As I prepare myself, as best I can, to attend Georgia State University’s Memorial Celebration for Dr. Kuhn, I fondly recall a conversation where we discovered that both of us loved Jazz.  Not long after that conversation, there were a few times when we were supposed to be doing something academic, but we drifted into a deep discussion about everyone from Duke Ellington to Nina Simone to Wayne Shorter to Ahmad Jamal.  Yet, that is natural for us historians.  WE have to be aware of everything, so we often look at and listen to everything.  Our conversations were often mixtures of him talking lovingly about his wife Kathie Klein and his two sons Josh and Gabe Klein-Kuhn and History and Jazz.   I will miss that…  

So, below is one for the late, great historian and scholar Dr. Clifford Matthew Kuhn: a video of the great Jazz pianist Ahmad Jamal playing the classic “Poinciana.”  When the percussionists in Jamal’s quartet go into full swing around the time 4:53, I found myself ferociously patting my foot to the infectious rhythms and crying at the same time. Àṣé.

 

 

Copyright © 2015 by Leslye Joy Allen. All Rights Reserved.

This Blog was written by Leslye Joy Allen and is protected by U. S. Copyright Law and licensed under a Creative Commons Attribution-NonCommercial-NoDerivs 3.0 Unported License. Any partial or total reference to this blog or any total or partial excerpt of this blog must contain a direct reference to this hyperlink: http://leslyejoyallen.com with Leslye Joy Allen clearly and visibly stated as the author. All Rights Reserved.

American Black Music 101

By Leslye Joy Allen                                                                                                     Historian, Educator, Theatre and Jazz Advocate & Consultant, Ph.D. Candidate

"Listening"  Self-Portrait. Copyright © 2014 by Leslye Joy Allen. All Rights Reserved.

“Listening” Self-Portrait. Copyright © 2014 by Leslye Joy Allen. All Rights Reserved.

Copyright © 2014 by Leslye Joy Allen.  All Rights Reserved.

Back during the very short time that I was a music major, several of my instructors and professors commented on my unique ability to hear damn near anything and explain exactly what instruments I heard, along with my INABILITY to reproduce it in performance.  I always earned an “A” in aural studies.  I laugh loudly now because my old piano teacher said I would make a great musicologist, which is, among other things, a music historian.  I never practiced piano much, but I could always tell you the story behind the song or something about the life of the composer.

At the same time, no one needs to be an accomplished musician or be able to read music to identify a Blue Note—those often flatted third, fifth and/or seventh notes that became the signature of Black American music—in order to feel and absorb the origins of that Blue Note.  The origins are deeply rooted in the African American experience.  The rhythms of Africa, the melodic vocal and verbal patois of Black Americans severed from their ancient drums met the European scale to produce something as authentically American as Negro Spirituals, Field Hollers, Work Songs, Ragtime, Jazz, along with our Soul-Sauce-sprinkled-on-Jewish-folk-melodies that gave us Tin Pan Alley, and indeed American Popular Song.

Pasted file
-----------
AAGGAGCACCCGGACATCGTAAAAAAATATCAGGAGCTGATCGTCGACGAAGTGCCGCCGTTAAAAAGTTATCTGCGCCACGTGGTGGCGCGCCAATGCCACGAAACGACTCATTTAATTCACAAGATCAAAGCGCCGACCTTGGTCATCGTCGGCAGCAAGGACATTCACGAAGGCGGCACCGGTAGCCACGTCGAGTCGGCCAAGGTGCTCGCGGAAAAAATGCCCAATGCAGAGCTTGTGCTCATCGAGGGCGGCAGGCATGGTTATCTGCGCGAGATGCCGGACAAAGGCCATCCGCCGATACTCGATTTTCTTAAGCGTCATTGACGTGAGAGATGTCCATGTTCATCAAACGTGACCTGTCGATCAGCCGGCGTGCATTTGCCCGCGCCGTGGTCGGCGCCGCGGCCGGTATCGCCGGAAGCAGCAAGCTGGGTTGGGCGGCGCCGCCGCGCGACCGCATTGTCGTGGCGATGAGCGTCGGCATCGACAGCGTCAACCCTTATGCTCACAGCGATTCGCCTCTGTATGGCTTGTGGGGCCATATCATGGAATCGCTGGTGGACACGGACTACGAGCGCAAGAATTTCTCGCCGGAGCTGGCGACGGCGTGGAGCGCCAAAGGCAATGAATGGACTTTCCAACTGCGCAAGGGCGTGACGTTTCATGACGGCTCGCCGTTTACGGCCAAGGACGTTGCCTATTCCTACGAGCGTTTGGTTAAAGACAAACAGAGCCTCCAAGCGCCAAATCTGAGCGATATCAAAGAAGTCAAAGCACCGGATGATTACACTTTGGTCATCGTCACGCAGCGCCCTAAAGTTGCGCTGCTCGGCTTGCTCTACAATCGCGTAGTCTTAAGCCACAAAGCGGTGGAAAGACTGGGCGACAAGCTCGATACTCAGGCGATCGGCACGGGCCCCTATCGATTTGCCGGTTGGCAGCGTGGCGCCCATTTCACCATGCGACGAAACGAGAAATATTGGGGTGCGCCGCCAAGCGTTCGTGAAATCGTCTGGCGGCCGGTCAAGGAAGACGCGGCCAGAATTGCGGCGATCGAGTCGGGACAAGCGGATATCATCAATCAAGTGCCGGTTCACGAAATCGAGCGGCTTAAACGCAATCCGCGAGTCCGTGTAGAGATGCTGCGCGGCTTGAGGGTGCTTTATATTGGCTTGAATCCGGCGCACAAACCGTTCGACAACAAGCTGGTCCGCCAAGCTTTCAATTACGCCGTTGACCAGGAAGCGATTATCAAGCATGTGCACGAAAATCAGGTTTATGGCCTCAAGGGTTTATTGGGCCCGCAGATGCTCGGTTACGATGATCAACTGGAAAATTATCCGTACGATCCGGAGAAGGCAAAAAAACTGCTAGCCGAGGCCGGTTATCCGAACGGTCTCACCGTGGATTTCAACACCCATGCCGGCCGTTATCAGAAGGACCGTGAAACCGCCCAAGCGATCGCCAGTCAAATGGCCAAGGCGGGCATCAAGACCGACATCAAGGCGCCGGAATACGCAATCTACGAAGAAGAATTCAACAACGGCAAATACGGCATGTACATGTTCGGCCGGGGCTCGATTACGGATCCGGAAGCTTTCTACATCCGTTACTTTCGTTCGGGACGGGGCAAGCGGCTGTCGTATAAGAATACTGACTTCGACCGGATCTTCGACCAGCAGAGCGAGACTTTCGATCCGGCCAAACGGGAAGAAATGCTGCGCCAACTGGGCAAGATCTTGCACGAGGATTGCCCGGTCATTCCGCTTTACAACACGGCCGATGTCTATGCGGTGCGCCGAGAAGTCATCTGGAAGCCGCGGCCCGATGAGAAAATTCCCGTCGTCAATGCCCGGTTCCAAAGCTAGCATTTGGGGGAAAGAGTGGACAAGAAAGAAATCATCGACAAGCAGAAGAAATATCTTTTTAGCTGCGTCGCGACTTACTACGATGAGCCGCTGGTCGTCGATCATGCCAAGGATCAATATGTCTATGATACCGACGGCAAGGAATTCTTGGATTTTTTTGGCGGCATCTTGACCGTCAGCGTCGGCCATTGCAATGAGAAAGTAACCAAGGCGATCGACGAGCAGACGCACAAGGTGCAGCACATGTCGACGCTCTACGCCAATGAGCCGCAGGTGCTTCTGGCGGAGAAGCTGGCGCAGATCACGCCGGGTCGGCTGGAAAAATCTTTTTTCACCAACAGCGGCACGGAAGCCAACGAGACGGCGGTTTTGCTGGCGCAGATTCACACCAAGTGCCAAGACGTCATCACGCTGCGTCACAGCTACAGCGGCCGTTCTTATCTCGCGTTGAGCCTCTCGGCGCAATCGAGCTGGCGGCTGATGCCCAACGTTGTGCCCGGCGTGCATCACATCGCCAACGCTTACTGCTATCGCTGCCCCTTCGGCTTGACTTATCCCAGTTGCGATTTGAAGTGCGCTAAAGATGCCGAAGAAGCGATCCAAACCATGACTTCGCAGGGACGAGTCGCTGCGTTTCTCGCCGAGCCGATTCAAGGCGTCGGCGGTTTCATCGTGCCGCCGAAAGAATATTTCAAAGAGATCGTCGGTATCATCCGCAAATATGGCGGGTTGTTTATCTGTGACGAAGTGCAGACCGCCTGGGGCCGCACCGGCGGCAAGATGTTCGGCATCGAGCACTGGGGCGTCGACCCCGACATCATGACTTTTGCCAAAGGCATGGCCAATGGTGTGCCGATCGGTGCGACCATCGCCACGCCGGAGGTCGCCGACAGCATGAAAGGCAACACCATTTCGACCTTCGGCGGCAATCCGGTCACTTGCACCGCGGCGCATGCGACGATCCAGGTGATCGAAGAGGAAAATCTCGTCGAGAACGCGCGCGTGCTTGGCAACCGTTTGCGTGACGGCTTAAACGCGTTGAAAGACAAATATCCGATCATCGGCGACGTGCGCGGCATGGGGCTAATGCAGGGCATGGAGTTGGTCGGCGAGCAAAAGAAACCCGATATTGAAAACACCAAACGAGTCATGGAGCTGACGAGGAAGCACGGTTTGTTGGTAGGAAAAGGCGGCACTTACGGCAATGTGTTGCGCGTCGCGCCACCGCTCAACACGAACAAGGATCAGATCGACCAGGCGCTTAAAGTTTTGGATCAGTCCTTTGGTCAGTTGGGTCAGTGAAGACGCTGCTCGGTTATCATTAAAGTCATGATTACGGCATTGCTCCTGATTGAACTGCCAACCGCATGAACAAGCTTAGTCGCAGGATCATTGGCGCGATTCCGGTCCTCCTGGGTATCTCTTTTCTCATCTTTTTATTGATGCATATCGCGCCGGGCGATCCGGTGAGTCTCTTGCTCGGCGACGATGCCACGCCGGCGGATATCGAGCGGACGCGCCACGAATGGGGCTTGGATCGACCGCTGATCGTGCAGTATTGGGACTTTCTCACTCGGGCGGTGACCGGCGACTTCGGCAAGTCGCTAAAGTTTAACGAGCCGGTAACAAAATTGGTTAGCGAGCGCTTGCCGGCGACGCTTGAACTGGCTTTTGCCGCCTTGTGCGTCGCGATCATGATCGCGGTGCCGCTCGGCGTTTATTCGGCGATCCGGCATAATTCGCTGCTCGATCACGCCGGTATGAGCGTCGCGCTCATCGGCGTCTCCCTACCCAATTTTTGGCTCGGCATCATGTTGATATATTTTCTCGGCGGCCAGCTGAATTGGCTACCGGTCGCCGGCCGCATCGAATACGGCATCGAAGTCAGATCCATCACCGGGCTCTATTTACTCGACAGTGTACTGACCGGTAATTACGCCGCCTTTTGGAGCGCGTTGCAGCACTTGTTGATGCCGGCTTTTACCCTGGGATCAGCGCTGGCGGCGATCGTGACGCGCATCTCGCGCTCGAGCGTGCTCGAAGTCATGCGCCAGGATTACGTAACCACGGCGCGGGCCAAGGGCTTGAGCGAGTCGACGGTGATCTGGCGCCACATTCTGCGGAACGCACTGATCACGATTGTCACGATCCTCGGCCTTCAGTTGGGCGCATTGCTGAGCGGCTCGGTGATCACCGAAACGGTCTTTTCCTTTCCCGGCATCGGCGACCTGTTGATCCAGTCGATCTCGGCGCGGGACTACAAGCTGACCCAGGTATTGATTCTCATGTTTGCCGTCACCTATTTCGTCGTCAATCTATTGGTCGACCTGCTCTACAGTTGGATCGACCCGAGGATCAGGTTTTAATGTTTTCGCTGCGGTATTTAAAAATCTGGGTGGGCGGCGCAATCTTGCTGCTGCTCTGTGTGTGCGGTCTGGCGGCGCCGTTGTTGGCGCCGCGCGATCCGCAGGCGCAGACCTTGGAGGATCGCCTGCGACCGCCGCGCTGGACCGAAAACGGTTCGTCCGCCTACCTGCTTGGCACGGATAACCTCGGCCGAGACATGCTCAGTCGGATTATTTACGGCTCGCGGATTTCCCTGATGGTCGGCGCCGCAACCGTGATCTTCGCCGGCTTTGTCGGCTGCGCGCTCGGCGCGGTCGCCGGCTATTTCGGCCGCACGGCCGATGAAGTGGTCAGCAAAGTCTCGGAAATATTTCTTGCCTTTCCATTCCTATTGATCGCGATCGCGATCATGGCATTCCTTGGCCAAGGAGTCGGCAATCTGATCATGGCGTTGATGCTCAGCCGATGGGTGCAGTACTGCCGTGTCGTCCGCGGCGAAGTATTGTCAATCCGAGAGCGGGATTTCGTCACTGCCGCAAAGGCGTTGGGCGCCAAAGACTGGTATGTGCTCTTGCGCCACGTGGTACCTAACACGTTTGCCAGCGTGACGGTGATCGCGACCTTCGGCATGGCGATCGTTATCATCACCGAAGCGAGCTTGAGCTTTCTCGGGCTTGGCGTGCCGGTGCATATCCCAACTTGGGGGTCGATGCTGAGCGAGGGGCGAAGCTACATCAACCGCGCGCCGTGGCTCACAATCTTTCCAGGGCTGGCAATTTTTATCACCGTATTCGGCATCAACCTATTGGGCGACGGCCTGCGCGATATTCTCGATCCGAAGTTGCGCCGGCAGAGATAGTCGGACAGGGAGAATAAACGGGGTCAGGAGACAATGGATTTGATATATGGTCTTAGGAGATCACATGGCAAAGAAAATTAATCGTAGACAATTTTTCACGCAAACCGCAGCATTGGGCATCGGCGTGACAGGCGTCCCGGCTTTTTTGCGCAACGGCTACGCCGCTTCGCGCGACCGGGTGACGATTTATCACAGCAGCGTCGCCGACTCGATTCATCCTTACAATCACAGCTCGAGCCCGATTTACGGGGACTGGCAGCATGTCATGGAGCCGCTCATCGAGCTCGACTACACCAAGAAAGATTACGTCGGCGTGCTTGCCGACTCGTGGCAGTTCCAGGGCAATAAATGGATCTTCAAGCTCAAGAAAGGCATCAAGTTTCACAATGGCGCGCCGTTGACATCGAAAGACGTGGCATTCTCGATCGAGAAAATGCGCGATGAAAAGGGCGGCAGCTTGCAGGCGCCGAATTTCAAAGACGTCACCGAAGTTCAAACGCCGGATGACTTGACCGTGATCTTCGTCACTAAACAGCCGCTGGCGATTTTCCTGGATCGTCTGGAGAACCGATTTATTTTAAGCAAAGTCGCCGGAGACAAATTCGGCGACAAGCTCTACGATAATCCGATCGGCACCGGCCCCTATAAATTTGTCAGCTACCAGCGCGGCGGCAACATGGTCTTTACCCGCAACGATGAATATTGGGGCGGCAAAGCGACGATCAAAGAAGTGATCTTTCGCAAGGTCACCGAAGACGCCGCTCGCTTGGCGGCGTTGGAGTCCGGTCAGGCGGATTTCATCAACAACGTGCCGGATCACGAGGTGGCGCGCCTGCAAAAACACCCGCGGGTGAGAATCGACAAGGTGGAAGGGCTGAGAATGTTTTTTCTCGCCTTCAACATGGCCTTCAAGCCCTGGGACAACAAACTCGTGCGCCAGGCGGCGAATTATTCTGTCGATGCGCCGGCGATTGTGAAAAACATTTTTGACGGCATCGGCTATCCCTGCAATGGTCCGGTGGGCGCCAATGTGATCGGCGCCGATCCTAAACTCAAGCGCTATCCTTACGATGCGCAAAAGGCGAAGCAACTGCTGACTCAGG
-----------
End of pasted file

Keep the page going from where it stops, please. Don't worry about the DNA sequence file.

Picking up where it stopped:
All things American are deeply infused with the Black experience, so much so that it is hard to know where one or the other begins and where it all might end.  The Black slave in the field handed a musical gift to the White American composer; and both have more in common with each other because of this infusion than one might think.  Only the blighted soul has problems giving the Motherland Africa much praise for some of the creation of so-called American popular music, music that came from the hearts and souls and longings of her transplants in the New World.

So this blog is not just about your ability to know, but about your ability to feel and to hear how much things change yet remain the same when the roots are acknowledged and claimed.   All you have to do is listen to the following Trinity of songs that cover over one hundred fifty years of music.  All you need is a soul and a pulse to understand.  Àṣé!

“ROLL, JORDAN, ROLL”  

“ACCENTUATE THE POSITIVE”  

“HAPPY”

Leslye Joy Allen is a perpetual and proud supporter of the good work of Clean Green Nation.  Visit the website to learn more about it: Gregory at Clean Green Nation!

Copyright © 2014 by Leslye Joy Allen.  All Rights Reserved.
Creative Commons License This Blog was written by Leslye Joy Allen and is protected by U. S. Copyright Law and licensed under a Creative Commons Attribution-NonCommercial-NoDerivs 3.0 Unported License.  Any partial or total reference to this blog, or any total or partial excerpt of this blog must contain a direct reference to this hyperlink: http://leslyejoyallen.com with Leslye Joy Allen clearly and visibly stated as the author.

A Thought for the Old and New Year

By Leslye Joy Allen                                                                                                     Historian, Educator, Theatre and Jazz Advocate & Consultant, Ph.D. Candidate

Copyright © 2014 by Leslye Joy Allen.  All Rights Reserved.